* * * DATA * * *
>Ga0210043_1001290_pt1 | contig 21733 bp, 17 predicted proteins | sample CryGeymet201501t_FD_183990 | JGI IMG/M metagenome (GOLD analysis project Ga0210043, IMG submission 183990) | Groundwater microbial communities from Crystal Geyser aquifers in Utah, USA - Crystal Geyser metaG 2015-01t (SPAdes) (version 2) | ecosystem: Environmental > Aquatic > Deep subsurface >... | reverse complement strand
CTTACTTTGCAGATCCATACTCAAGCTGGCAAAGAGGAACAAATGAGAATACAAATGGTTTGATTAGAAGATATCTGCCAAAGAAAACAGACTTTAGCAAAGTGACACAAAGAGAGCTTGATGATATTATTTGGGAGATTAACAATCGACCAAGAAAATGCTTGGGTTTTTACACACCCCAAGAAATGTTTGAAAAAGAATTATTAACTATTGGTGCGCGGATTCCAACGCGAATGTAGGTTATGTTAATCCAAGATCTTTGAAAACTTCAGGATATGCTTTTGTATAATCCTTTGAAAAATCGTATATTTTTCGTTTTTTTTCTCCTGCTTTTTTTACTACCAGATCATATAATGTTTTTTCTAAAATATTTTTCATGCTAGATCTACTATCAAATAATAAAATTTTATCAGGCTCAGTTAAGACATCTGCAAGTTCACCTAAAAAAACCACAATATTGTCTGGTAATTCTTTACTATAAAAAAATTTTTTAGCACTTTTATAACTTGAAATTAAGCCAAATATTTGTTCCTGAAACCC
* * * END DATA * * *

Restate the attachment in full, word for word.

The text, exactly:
>Ga0210043_1001290_pt1 | contig 21733 bp, 17 predicted proteins | sample CryGeymet201501t_FD_183990 | JGI IMG/M metagenome (GOLD analysis project Ga0210043, IMG submission 183990) | Groundwater microbial communities from Crystal Geyser aquifers in Utah, USA - Crystal Geyser metaG 2015-01t (SPAdes) (version 2) | ecosystem: Environmental > Aquatic > Deep subsurface >... | reverse complement strand
CTTACTTTGCAGATCCATACTCAAGCTGGCAAAGAGGAACAAATGAGAATACAAATGGTTTGATTAGAAGATATCTGCCAAAGAAAACAGACTTTAGCAAAGTGACACAAAGAGAGCTTGATGATATTATTTGGGAGATTAACAATCGACCAAGAAAATGCTTGGGTTTTTACACACCCCAAGAAATGTTTGAAAAAGAATTATTAACTATTGGTGCGCGGATTCCAACGCGAATGTAGGTTATGTTAATCCAAGATCTTTGAAAACTTCAGGATATGCTTTTGTATAATCCTTTGAAAAATCGTATATTTTTCGTTTTTTTTCTCCTGCTTTTTTTACTACCAGATCATATAATGTTTTTTCTAAAATATTTTTCATGCTAGATCTACTATCAAATAATAAAATTTTATCAGGCTCAGTTAAGACATCTGCAAGTTCACCTAAAAAAACCACAATATTGTCTGGTAATTCTTTACTATAAAAAAATTTTTTAGCACTTTTATAACTTGAAATTAAGCCAAATATTTGTTCCTGAAACCC